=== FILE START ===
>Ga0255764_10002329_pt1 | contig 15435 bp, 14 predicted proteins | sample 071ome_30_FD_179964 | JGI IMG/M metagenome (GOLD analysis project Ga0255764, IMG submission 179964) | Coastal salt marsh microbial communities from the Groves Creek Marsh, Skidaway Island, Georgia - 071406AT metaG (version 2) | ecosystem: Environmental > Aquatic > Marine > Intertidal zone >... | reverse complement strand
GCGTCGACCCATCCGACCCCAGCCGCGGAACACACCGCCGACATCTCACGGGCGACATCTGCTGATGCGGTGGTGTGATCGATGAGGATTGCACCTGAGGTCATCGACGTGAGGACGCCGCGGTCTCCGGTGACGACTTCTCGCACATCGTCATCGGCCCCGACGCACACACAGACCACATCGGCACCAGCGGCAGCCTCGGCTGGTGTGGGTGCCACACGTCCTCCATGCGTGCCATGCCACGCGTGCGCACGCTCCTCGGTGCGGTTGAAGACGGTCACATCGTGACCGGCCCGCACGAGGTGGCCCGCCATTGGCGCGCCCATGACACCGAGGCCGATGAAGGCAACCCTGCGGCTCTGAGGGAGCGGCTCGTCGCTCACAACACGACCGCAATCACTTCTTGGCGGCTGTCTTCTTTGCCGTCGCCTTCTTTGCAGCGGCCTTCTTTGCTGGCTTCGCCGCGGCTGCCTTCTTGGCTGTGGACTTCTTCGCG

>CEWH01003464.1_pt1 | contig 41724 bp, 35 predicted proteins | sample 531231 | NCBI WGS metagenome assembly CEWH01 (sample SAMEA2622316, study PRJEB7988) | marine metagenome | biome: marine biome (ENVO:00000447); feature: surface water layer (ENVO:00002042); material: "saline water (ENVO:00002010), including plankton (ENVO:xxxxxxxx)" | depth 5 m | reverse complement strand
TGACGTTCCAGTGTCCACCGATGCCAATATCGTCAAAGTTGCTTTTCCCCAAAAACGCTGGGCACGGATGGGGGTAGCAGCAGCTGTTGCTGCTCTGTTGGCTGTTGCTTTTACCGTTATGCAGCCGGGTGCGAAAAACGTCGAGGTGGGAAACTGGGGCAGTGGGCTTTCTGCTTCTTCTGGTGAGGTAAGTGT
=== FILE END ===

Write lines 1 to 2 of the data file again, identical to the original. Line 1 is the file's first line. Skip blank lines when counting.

>Ga0255764_10002329_pt1 | contig 15435 bp, 14 predicted proteins | sample 071ome_30_FD_179964 | JGI IMG/M metagenome (GOLD analysis project Ga0255764, IMG submission 179964) | Coastal salt marsh microbial communities from the Groves Creek Marsh, Skidaway Island, Georgia - 071406AT metaG (version 2) | ecosystem: Environmental > Aquatic > Marine > Intertidal zone >... | reverse complement strand
GCGTCGACCCATCCGACCCCAGCCGCGGAACACACCGCCGACATCTCACGGGCGACATCTGCTGATGCGGTGGTGTGATCGATGAGGATTGCACCTGAGGTCATCGACGTGAGGACGCCGCGGTCTCCGGTGACGACTTCTCGCACATCGTCATCGGCCCCGACGCACACACAGACCACATCGGCACCAGCGGCAGCCTCGGCTGGTGTGGGTGCCACACGTCCTCCATGCGTGCCATGCCACGCGTGCGCACGCTCCTCGGTGCGGTTGAAGACGGTCACATCGTGACCGGCCCGCACGAGGTGGCCCGCCATTGGCGCGCCCATGACACCGAGGCCGATGAAGGCAACCCTGCGGCTCTGAGGGAGCGGCTCGTCGCTCACAACACGACCGCAATCACTTCTTGGCGGCTGTCTTCTTTGCCGTCGCCTTCTTTGCAGCGGCCTTCTTTGCTGGCTTCGCCGCGGCTGCCTTCTTGGCTGTGGACTTCTTCGCG